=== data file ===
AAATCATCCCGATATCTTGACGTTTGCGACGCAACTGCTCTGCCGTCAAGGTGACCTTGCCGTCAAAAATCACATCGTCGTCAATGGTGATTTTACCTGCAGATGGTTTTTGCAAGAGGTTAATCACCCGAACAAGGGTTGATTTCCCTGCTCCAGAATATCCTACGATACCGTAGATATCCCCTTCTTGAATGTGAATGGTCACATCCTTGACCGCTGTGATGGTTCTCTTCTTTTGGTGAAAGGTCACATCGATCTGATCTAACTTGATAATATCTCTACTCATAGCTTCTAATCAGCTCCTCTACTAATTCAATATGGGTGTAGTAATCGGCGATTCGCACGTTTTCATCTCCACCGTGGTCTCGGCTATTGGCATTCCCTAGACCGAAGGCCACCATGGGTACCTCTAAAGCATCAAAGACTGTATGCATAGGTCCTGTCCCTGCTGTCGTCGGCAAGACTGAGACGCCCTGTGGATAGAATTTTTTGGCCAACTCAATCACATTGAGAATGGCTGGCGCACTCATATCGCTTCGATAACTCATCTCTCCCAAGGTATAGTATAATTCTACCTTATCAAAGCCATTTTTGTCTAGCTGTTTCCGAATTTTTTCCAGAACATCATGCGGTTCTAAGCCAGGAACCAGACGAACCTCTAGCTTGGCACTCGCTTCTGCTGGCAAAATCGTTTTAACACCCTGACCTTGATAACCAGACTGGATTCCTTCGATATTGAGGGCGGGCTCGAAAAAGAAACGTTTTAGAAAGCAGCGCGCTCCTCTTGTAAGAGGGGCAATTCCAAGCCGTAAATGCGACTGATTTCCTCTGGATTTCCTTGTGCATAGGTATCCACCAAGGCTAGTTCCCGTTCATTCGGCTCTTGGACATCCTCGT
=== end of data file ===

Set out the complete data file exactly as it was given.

AAATCATCCCGATATCTTGACGTTTGCGACGCAACTGCTCTGCCGTCAAGGTGACCTTGCCGTCAAAAATCACATCGTCGTCAATGGTGATTTTACCTGCAGATGGTTTTTGCAAGAGGTTAATCACCCGAACAAGGGTTGATTTCCCTGCTCCAGAATATCCTACGATACCGTAGATATCCCCTTCTTGAATGTGAATGGTCACATCCTTGACCGCTGTGATGGTTCTCTTCTTTTGGTGAAAGGTCACATCGATCTGATCTAACTTGATAATATCTCTACTCATAGCTTCTAATCAGCTCCTCTACTAATTCAATATGGGTGTAGTAATCGGCGATTCGCACGTTTTCATCTCCACCGTGGTCTCGGCTATTGGCATTCCCTAGACCGAAGGCCACCATGGGTACCTCTAAAGCATCAAAGACTGTATGCATAGGTCCTGTCCCTGCTGTCGTCGGCAAGACTGAGACGCCCTGTGGATAGAATTTTTTGGCCAACTCAATCACATTGAGAATGGCTGGCGCACTCATATCGCTTCGATAACTCATCTCTCCCAAGGTATAGTATAATTCTACCTTATCAAAGCCATTTTTGTCTAGCTGTTTCCGAATTTTTTCCAGAACATCATGCGGTTCTAAGCCAGGAACCAGACGAACCTCTAGCTTGGCACTCGCTTCTGCTGGCAAAATCGTTTTAACACCCTGACCTTGATAACCAGACTGGATTCCTTCGATATTGAGGGCGGGCTCGAAAAAGAAACGTTTTAGAAAGCAGCGCGCTCCTCTTGTAAGAGGGGCAATTCCAAGCCGTAAATGCGACTGATTTCCTCTGGATTTCCTTGTGCATAGGTATCCACCAAGGCTAGTTCCCGTTCATTCGGCTCTTGGACATCCTCGT